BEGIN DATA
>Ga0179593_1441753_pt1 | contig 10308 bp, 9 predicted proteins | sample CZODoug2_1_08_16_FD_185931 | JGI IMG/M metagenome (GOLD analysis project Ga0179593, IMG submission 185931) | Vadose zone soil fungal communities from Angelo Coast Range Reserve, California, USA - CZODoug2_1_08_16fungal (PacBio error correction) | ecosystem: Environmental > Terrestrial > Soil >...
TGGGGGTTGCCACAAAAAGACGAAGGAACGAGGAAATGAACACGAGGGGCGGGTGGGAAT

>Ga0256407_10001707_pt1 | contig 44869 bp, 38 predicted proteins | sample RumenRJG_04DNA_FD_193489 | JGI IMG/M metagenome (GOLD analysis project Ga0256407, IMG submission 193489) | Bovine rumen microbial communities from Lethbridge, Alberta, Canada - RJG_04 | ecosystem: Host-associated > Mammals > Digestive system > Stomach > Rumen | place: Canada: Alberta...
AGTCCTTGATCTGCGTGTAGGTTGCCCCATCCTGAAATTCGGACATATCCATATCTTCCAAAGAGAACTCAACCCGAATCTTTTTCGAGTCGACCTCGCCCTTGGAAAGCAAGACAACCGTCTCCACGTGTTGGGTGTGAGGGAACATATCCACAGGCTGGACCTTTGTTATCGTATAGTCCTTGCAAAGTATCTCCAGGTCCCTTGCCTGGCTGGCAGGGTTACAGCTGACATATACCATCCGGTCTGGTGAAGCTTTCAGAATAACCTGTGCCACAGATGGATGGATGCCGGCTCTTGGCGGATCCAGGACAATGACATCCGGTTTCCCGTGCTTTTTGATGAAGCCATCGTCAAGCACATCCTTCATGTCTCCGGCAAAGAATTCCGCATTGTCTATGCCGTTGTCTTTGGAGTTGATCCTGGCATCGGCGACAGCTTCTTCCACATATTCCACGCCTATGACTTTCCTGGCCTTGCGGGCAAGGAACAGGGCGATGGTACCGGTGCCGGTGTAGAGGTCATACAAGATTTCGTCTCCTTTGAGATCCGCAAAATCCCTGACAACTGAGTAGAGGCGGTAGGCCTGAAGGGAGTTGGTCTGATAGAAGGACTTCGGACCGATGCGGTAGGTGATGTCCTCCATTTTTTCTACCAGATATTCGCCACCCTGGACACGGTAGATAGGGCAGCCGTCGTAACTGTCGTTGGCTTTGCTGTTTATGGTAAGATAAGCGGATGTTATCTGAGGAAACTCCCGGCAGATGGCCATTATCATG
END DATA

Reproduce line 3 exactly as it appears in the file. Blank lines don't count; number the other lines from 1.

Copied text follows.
>Ga0256407_10001707_pt1 | contig 44869 bp, 38 predicted proteins | sample RumenRJG_04DNA_FD_193489 | JGI IMG/M metagenome (GOLD analysis project Ga0256407, IMG submission 193489) | Bovine rumen microbial communities from Lethbridge, Alberta, Canada - RJG_04 | ecosystem: Host-associated > Mammals > Digestive system > Stomach > Rumen | place: Canada: Alberta...